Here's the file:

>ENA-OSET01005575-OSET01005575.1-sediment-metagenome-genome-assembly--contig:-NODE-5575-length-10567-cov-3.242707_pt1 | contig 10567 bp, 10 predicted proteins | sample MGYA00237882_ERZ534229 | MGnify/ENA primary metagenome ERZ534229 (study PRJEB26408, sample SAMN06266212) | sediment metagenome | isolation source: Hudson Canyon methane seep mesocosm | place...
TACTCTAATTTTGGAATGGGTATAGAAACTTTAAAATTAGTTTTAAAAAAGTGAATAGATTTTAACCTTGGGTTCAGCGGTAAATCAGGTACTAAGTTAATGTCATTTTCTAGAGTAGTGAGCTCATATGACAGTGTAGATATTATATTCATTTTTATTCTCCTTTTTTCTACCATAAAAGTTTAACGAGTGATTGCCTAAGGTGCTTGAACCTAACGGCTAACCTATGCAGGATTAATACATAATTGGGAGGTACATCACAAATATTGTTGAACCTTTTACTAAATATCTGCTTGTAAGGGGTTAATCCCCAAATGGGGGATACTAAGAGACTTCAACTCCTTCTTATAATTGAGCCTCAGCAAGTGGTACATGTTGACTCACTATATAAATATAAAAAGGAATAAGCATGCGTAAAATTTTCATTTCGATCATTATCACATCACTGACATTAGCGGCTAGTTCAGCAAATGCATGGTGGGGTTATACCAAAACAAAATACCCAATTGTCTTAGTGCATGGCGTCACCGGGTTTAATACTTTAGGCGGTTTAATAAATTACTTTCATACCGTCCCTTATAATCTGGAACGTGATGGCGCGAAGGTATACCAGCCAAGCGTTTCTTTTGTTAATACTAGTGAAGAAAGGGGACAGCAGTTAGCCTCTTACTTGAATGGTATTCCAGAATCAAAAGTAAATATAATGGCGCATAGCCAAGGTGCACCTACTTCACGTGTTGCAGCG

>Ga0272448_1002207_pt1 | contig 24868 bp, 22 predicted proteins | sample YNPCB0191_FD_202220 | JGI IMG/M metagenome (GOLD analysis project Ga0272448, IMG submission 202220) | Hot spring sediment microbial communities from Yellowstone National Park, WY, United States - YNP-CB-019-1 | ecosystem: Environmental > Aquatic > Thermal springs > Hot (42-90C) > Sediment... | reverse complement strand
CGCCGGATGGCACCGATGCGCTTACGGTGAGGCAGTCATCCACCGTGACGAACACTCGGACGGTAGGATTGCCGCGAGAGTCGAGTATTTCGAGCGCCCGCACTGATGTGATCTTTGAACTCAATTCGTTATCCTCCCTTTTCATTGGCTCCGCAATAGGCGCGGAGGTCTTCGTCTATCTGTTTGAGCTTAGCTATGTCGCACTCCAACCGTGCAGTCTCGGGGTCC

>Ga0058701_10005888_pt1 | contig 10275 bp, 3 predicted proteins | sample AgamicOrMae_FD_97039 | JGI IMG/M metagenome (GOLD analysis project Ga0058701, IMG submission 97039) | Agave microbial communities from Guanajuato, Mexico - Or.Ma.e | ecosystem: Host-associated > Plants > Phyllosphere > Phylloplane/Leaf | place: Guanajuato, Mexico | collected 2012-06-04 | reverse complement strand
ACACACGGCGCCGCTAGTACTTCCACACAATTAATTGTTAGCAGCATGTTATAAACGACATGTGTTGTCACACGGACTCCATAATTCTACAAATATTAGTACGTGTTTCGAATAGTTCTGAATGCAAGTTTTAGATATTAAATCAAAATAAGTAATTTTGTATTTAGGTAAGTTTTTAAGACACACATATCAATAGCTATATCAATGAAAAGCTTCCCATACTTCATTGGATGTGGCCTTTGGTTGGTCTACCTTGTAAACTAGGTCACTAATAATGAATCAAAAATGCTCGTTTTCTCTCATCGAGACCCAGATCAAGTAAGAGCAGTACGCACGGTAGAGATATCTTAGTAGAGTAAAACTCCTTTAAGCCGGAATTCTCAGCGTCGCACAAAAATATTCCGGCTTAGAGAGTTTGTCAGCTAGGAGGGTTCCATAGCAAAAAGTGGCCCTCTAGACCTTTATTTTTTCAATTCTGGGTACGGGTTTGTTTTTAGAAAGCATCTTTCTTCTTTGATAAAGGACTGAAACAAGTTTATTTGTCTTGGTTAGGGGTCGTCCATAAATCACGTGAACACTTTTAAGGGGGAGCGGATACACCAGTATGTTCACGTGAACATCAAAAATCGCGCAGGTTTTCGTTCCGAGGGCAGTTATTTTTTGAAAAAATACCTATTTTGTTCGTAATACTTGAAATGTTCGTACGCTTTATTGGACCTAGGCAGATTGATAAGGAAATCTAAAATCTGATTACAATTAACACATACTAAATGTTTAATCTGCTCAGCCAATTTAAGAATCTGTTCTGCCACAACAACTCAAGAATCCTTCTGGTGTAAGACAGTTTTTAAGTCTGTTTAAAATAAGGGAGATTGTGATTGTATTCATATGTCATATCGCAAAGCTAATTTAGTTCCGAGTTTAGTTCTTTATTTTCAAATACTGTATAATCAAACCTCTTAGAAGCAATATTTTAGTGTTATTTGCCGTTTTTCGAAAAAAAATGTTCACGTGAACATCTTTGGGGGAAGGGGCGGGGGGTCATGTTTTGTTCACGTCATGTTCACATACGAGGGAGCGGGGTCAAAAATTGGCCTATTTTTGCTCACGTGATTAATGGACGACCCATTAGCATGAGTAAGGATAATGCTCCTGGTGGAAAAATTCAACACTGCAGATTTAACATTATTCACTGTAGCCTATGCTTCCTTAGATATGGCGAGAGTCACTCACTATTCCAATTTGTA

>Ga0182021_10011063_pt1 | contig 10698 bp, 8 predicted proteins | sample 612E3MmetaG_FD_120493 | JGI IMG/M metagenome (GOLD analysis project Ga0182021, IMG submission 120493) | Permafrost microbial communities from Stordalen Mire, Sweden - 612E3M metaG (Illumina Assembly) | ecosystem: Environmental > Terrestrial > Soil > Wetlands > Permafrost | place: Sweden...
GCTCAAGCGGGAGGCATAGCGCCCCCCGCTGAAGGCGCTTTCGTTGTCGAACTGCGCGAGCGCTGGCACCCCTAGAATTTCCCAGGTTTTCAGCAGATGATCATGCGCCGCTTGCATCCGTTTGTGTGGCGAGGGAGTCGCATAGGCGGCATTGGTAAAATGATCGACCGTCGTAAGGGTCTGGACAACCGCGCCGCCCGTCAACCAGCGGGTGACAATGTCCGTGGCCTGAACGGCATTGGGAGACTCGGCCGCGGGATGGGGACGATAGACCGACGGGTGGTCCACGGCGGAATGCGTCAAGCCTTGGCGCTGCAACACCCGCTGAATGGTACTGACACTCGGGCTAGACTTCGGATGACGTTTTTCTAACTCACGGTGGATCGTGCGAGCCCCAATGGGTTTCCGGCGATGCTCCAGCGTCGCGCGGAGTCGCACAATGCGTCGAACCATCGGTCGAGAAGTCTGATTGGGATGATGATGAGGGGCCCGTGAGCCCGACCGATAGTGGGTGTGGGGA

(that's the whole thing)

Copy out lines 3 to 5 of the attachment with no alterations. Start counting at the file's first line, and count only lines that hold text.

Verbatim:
>Ga0272448_1002207_pt1 | contig 24868 bp, 22 predicted proteins | sample YNPCB0191_FD_202220 | JGI IMG/M metagenome (GOLD analysis project Ga0272448, IMG submission 202220) | Hot spring sediment microbial communities from Yellowstone National Park, WY, United States - YNP-CB-019-1 | ecosystem: Environmental > Aquatic > Thermal springs > Hot (42-90C) > Sediment... | reverse complement strand
CGCCGGATGGCACCGATGCGCTTACGGTGAGGCAGTCATCCACCGTGACGAACACTCGGACGGTAGGATTGCCGCGAGAGTCGAGTATTTCGAGCGCCCGCACTGATGTGATCTTTGAACTCAATTCGTTATCCTCCCTTTTCATTGGCTCCGCAATAGGCGCGGAGGTCTTCGTCTATCTGTTTGAGCTTAGCTATGTCGCACTCCAACCGTGCAGTCTCGGGGTCC

>Ga0058701_10005888_pt1 | contig 10275 bp, 3 predicted proteins | sample AgamicOrMae_FD_97039 | JGI IMG/M metagenome (GOLD analysis project Ga0058701, IMG submission 97039) | Agave microbial communities from Guanajuato, Mexico - Or.Ma.e | ecosystem: Host-associated > Plants > Phyllosphere > Phylloplane/Leaf | place: Guanajuato, Mexico | collected 2012-06-04 | reverse complement strand